college application essay

Image by Jim Cooke Via Gawker


I don’t know how I missed this. In April, a batch of nearly 70 college application essays written by the incoming class of 2017 at Columbia University were made public. It was quite the scandal. Many of the students who shared their essays among their peers, not expecting they would be shared with the world, felt they were being mocked and ridiculed. Some bloggers did have a grand time poking fun of their topics and language.

The exposed Google folder is no longer available, but you can still read various blog posts that quote from some of the essays. I actually liked many of the topics and snippets of writing (in the Wordle image above). It showed the vast range of subjects you can write about and various approaches. To me, they can help spark ideas for your own essays, and see how you are not alone in your struggle to dig deep into your self and recent past for meaningful stories to share with strangers who will decide your future.

Here’s what J.K. Trotter wrote about the uproar on The Atlantic Wire:

As embarrassing as these people might feel, none of the essays were that bad, and they all worked. Judging from the ones I quickly read, most were very standard college application essays. There were a few pearls, too. One essay (which, like the others, disappeared) adeptly discussed queer activism in Lebanon. The more eyeroll-worthy ones, like the “hipsterdom” essay highlighted by IvyGate, seemed all the more honest for being so ridiculous and un-self-aware.

Here’s what Leah Beckmann wrote about the essays on Gawker. She had some fun plucking out various lines and suggesting you could have a killer essay if you just strung them together (below in blue font). Haha. She also copied in full two of the essays she liked the best. What I like is how you see some of the language, imagination and ideas they used. I’m impressed. Really. See what you think:

Not everyone can get into an Ivy league, but wouldn’t it be great if everyone could? We have culled several of the best lines from all 70 essays to create The. ULTIMATE. College. Essay. If you simply follow this format and copy and paste your favorite lines, you are 100% guaranteed to get into Columbia next year. For everyone who wishes “they were taught to love by a city of dancers,” here’s how it’s done:

Hook Em: It’s all about that attention-grabbing first line. And adverbs.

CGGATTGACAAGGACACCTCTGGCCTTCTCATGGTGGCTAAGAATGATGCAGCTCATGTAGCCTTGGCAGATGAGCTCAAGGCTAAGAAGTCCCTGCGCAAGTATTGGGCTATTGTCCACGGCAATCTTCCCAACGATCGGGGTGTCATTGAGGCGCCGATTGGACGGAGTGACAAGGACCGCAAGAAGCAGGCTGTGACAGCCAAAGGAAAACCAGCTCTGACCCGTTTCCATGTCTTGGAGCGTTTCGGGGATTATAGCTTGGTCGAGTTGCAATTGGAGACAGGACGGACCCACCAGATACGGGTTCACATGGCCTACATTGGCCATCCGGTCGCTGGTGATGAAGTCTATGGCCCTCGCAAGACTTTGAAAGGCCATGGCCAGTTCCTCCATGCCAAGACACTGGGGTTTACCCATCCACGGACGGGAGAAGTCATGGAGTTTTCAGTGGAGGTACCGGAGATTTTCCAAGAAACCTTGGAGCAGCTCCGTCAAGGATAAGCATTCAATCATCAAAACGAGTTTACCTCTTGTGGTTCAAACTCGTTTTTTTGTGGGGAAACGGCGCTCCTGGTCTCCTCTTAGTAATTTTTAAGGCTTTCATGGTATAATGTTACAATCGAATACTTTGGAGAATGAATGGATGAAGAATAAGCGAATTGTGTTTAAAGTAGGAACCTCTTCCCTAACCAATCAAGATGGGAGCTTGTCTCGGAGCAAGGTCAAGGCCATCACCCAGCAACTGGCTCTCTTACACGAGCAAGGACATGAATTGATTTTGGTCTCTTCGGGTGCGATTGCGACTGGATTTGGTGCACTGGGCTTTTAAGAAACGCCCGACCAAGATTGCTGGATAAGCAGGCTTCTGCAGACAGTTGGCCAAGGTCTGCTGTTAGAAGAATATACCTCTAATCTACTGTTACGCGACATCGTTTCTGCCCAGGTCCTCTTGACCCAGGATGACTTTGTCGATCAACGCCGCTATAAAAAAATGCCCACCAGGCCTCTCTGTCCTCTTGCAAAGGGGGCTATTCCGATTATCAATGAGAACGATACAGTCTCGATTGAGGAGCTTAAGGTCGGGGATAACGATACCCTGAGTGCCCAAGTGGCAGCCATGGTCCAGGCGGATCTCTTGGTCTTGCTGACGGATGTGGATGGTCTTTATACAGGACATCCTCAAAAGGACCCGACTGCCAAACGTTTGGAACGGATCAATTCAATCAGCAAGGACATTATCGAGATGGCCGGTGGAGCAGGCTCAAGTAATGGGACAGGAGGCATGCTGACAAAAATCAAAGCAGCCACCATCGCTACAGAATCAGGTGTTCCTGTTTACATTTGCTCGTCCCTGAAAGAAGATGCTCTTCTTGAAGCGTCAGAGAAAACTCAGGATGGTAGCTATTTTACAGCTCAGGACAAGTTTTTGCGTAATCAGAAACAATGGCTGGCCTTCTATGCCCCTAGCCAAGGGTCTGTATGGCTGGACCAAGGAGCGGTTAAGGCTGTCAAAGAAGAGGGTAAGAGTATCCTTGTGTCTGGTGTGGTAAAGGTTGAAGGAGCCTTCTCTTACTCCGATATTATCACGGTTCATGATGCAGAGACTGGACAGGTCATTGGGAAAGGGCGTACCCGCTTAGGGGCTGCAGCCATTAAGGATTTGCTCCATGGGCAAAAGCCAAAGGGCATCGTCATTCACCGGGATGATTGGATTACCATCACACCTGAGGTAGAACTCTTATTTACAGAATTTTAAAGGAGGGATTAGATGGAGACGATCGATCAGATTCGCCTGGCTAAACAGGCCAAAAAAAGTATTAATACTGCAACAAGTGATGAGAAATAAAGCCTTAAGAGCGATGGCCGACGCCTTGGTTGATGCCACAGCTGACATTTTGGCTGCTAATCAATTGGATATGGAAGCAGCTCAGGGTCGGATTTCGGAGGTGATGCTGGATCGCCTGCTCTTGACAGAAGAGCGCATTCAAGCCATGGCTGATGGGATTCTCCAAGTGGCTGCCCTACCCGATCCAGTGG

• “’Get an abortion.’”
  • “All week as I looked at the Drum Circle, waiting for the Flag Ceremony to begin.”
  • “The comfort zone— I was about to leave it.”
  • “This was a matter of life and death.”
  • “This one is mine :)”
  • “My fingers twitched at my side, itching to pick up the prosthetic.”
  • “She was naked, and I was scared.”

What makes you YOU: How do you see yourself? Show us how the world should see you.

  • “Who else’s identity can really be constructed by the calculus of fragmented memories? Not mine!”
  • “’You’re such a hipster.’ It’s a phrase heard everyday in school hallways across America, and its usage often operates as a conundrum that obscures teenagers’ perceptions of themselves and who they want to be.”
  • “A puppet hidden, a walkway lonely, a pair of scissors cheating, a stone opening, a leaf floating, a door shining.”
  • “I was no Victor Frankenstein.”
  • “I love experimenting new things [sic], exploring new places, and assisting those in need.”
  • “I have always been less than enthusiastic about CPR classes.”
  • “I am an individual free to create my own path and blaze a trail.”
  • “Despite the years that had passed, the intimacy of the memories flooded me, bringing with them a mix of emotions from anxiety to panic. Through blogging and subsequent interactions, I came to embrace my flawed nature, and I inspired others to do the same.”
  • “Behind my mask, I am a criminal. Behind my mask, I am a sinner. My soul will burn in hell, as the Bible—and my father—says. Behind this mask is who I really am.”

Set the Scene: Remember, god is in the details. What did your cheeks do? They burned. What is your mother? A wild horse. How is your skepticism? Radiant.

  • “The setting uproots itself. I muse on a field trip bus and write in an anonymous notebook. I’m creating a language. It’s named ‘Elvish,’ and it’s based on Latin: the ephemeral warrior with the Roman lover.”
  • “In the temperate winter of my tenth grade year, I developed an interest in rap music.”
  • “The summer air was sweet and caring as we sat there, drank some rootbeer and pondered the cosmos.”
  • “I sat there, perturbed and burning with radiant skepticism.”
  • “Time skips to a blues rhythm.”
  • “Here, Dali and Chagall are gods. Frusciante’s music fills the air as I walk down the promenade. Actors are playing out scenes from my life.”
  • “I could only hope she would see my pleading eyes.”
  • “My cheeks burned.”
  • “My heart pounds violently against my chest, pushing against the smooth blue fabric of my dress. I can practically see the silverware quivering, shaking, and as I realize that the adrenaline rush I am feeling is causing my hands to tremble, too, I feel someone seize my arm. Vamos a bailar! Let’s dance!”